75. 75. Semi-critical Instruments <ul><li>Contact mucous membranes but do not penetrate soft tissue </li></ul><ul><li>Heat sterilize or high-level disinfect </li></ul><ul><li>Examples: Dental mouth mirrors, amalgam condensers, and dental handpieces </li></ul>
    76. 76. Noncritical Instruments and Devices <ul><li>Contact intact skin </li></ul><ul><li>Clean and disinfect using a low to intermediate level disinfectant </li></ul><ul><li>Examples: X-ray heads, facebows, pulse oximeter, blood pressure cuff </li></ul>
    77. 77. Automated Cleaning <ul><li>Ultrasonic cleaner </li></ul><ul><li>Instrument washer </li></ul><ul><li>Washer-disinfector </li></ul>
    78. 78. Manual Cleaning <ul><li>Soak until ready to clean </li></ul><ul><li>Wear heavy-duty utility gloves, mask, eyewear, and protective clothing </li></ul>
    79. 79. Preparation and Packaging <ul><li>Critical and semi-critical items that will be stored should be wrapped or placed in containers before heat sterilization </li></ul><ul><li>Hinged instruments opened and unlocked </li></ul><ul><li>Place a chemical indicator inside the pack </li></ul><ul><li>Wear heavy-duty, puncture-resistant utility gloves </li></ul>
    80. 80. Heat-Based Sterilization <ul><li>Steam under pressure (autoclaving) </li></ul><ul><ul><li>Gravity displacement </li></ul></ul><ul><ul><li>Pre-vacuum </li></ul></ul><ul><li>Dry heat </li></ul><ul><li>Unsaturated chemical vapor </li></ul>
    81. 81. Liquid Chemical Sterilant/Disinfectants <ul><li>Only for heat-sensitive critical and semi-critical devices </li></ul><ul><li>Powerful, toxic chemicals raise safety concerns </li></ul><ul><li>Heat tolerant or disposable alternatives are available </li></ul>
    82. 82. Storage of Sterile and Clean Items and Supplies <ul><li>Use date- or event-related shelf-life practices </li></ul><ul><li>Examine wrapped items carefully prior to use </li></ul><ul><li>When packaging of sterile items is damaged, re-clean, re-wrap, and re-sterilize </li></ul><ul><li>Store clean items in dry, closed, or covered containment </li></ul>
    83. 83. Environmental Infection Control
    84. 84. Environmental Surfaces <ul><li>May become contaminated </li></ul><ul><li>Not directly involved in infectious disease transmission </li></ul><ul><li>Do not require as stringent decontamination procedures </li></ul>
    85. 85. Categories of Environmental Surfaces <ul><li>Clinical contact surfaces </li></ul><ul><ul><li>High potential for direct contamination from spray or spatter or by contact with DHCP’s gloved hand </li></ul></ul><ul><li>Housekeeping surfaces </li></ul><ul><ul><li>Do not come into contact with patients or devices </li></ul></ul><ul><ul><li>Limited risk of disease transmission </li></ul></ul>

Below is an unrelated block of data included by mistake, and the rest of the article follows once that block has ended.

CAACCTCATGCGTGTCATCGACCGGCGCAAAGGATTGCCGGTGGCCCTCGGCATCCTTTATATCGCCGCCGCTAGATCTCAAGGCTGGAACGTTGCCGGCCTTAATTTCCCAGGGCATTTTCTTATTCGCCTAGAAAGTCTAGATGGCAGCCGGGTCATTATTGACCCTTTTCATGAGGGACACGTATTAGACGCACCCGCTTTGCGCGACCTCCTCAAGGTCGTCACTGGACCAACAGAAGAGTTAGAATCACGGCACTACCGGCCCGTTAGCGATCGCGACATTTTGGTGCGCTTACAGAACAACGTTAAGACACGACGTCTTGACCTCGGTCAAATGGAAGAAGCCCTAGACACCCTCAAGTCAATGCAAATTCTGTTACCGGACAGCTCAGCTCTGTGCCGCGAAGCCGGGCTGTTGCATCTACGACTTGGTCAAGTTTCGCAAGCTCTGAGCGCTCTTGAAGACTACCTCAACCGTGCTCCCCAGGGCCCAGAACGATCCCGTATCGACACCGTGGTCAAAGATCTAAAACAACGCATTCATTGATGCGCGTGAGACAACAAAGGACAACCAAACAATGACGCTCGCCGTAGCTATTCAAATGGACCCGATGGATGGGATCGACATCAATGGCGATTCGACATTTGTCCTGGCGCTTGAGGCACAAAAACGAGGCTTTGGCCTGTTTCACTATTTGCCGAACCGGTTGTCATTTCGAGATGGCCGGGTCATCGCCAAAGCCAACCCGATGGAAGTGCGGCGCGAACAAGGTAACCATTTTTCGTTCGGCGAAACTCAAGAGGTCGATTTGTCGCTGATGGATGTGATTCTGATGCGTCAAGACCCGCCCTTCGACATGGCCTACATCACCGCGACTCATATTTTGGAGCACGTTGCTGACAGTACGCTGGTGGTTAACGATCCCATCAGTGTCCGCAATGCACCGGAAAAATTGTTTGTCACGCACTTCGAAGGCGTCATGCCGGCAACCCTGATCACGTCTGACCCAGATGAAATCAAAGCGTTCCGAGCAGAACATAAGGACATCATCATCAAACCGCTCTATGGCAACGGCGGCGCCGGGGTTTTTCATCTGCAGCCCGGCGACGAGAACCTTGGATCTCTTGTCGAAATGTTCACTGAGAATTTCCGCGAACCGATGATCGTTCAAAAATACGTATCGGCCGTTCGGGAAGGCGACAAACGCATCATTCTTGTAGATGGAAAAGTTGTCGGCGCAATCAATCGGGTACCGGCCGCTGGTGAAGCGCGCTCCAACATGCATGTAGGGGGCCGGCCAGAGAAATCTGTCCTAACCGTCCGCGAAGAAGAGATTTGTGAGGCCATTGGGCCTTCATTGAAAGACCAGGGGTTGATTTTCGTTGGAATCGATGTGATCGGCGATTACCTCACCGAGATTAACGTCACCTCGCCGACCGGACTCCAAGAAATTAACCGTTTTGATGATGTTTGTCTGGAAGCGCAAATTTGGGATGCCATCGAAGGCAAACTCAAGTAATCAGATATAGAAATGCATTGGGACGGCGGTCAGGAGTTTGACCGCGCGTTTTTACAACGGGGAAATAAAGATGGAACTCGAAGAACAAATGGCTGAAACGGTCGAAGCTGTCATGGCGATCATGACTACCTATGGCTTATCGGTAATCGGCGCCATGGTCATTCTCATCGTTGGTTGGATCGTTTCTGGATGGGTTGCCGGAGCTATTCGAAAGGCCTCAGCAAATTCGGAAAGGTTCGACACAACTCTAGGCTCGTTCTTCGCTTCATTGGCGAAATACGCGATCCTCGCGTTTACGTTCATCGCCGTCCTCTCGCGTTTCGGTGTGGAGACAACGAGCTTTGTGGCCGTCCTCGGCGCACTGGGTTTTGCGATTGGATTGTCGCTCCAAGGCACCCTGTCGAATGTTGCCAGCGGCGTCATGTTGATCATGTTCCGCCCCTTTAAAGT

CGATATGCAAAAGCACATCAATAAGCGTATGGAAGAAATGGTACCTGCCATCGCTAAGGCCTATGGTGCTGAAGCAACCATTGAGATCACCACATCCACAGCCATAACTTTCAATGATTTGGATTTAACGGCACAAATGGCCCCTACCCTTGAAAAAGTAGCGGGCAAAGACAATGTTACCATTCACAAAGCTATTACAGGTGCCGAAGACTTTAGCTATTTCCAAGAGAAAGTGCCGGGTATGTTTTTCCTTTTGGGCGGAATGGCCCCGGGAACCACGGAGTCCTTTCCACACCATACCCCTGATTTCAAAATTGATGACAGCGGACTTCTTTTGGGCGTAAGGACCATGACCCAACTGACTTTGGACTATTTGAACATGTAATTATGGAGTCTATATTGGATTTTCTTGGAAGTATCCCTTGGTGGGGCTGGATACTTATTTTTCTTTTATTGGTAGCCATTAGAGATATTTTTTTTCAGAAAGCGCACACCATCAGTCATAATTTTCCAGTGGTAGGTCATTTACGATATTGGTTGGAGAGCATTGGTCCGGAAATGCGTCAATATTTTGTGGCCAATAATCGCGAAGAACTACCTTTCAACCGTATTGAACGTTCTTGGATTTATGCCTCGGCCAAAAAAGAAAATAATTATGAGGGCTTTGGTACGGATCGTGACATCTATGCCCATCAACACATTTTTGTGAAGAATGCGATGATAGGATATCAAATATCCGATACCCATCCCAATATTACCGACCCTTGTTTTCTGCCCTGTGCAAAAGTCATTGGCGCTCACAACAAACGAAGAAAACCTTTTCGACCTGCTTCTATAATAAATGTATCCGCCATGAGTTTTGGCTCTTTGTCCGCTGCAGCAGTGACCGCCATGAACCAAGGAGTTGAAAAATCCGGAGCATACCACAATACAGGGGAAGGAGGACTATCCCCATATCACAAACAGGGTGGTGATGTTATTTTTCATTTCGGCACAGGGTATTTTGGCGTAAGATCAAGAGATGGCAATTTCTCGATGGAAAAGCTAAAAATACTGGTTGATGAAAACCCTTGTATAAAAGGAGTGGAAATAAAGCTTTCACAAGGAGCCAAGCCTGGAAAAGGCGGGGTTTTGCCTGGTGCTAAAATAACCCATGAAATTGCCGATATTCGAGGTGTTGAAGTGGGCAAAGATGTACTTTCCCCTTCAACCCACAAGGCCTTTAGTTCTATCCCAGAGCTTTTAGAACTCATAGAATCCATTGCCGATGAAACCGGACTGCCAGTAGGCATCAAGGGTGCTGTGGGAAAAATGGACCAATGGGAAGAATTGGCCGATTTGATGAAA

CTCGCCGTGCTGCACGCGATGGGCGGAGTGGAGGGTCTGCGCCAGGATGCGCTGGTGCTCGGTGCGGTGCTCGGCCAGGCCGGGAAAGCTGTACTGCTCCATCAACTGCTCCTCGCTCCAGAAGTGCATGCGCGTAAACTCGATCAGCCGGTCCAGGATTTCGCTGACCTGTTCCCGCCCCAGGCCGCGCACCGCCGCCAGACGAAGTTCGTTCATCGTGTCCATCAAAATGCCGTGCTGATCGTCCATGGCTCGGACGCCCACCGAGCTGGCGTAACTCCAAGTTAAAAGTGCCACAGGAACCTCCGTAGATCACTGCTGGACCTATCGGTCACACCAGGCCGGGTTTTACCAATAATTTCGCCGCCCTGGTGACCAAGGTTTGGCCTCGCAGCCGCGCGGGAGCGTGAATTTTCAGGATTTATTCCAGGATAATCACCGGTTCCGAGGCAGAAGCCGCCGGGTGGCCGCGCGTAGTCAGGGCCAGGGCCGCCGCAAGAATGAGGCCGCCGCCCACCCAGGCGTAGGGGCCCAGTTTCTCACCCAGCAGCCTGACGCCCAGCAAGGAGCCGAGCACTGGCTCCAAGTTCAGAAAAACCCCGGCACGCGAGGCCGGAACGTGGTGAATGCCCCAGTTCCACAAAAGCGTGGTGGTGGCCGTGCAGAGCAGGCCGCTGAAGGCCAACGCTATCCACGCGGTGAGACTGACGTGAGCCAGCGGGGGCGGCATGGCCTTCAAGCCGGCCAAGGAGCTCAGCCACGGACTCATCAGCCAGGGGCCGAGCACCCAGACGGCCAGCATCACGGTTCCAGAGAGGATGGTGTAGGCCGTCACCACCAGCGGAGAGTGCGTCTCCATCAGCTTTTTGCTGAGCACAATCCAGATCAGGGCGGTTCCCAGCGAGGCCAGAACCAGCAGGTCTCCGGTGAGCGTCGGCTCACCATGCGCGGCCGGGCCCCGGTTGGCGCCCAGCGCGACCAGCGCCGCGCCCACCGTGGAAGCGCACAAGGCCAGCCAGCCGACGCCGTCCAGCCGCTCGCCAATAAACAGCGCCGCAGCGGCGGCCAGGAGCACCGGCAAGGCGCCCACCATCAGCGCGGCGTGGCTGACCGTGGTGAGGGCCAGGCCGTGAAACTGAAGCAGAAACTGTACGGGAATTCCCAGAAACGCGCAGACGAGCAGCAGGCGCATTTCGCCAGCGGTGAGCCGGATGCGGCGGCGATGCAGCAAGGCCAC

86. 86. Clinical Contact Surfaces
    87. 87. General Cleaning Recommendations <ul><li>Use barrier precautions (e.g., heavy-duty utility gloves, masks, protective eyewear) when cleaning and disinfecting environmental surfaces </li></ul><ul><li>Physical removal of microorganisms by cleaning is as important as the disinfection process </li></ul><ul><li>Follow manufacturer’s instructions for proper use of EPA-registered hospital disinfectants </li></ul><ul><li>Do not use sterilant/high-level disinfectants on environmental surfaces </li></ul>
    88. 88. Cleaning Clinical Contact Surfaces <ul><li>Risk of transmitting infections greater than for housekeeping surfaces </li></ul><ul><li>Surface barriers can be used and changed between patients </li></ul><ul><li>OR </li></ul><ul><li>Clean then disinfect using an EPA-registered low- (HIV/HBV claim) to intermediate-level (tuberculocidal claim) hospital disinfectant </li></ul>
    89. 89. Cleaning Housekeeping Surfaces <ul><li>Routinely clean with soap and water or an EPA-registered detergent/hospital disinfectant routinely </li></ul><ul><li>Clean mops and cloths and allow to dry thoroughly before re-using </li></ul><ul><li>Prepare fresh cleaning and disinfecting solutions daily and per manufacturer recommendations </li></ul>
    90. 90. Medical Waste <ul><li>Medical Waste: Not considered infectious, thus can be discarded in regular trash </li></ul><ul><li>Regulated Medical Waste: Poses a potential risk of infection during handling and disposal </li></ul>
    91. 91. Regulated Medical Waste Management <ul><li>Properly labeled containment to prevent injuries and leakage </li></ul><ul><li>Medical wastes are “treated” in accordance with state and local EPA regulations </li></ul><ul><li>Processes for regulated waste include autoclaving and incineration </li></ul>
    92. 92. Special Considerations <ul><li>Dental handpieces and other devices attached to air and waterlines </li></ul><ul><li>Dental radiology </li></ul><ul><li>Aseptic technique for parenteral medications </li></ul><ul><li>Single-use (disposable) Devices </li></ul><ul><li>Preprocedural mouth rinses </li></ul><ul><li>Oral surgical procedures </li></ul><ul><li>Handling biopsy specimens </li></ul><ul><li>Handling extracted teeth </li></ul><ul><li>Laser/electrosurgery plumes or surgical smoke </li></ul><ul><li>Dental laboratory </li></ul><ul><li>Mycobacterium tuberculosis </li></ul><ul><li>Creutzfeldt-Jacob Disease (CJD) and other prion-related diseases </li></ul>
    93. 93. Infection Control Protocols <ul><li>Apply to faculty, staff, and students </li></ul><ul><li>Annual Updates </li></ul><ul><li>Online clinic manual </li></ul>CDC Guidelines – MMWR October 25 2002/51(RR16);1-44
    94. 94. Contact Information <ul><li>Theresa G. Mayfield D.M.D. </li></ul><ul><li>Associate Professor </li></ul><ul><li>University of Louisville School of Dentistry </li></ul><ul><li>[email_address] </li></ul>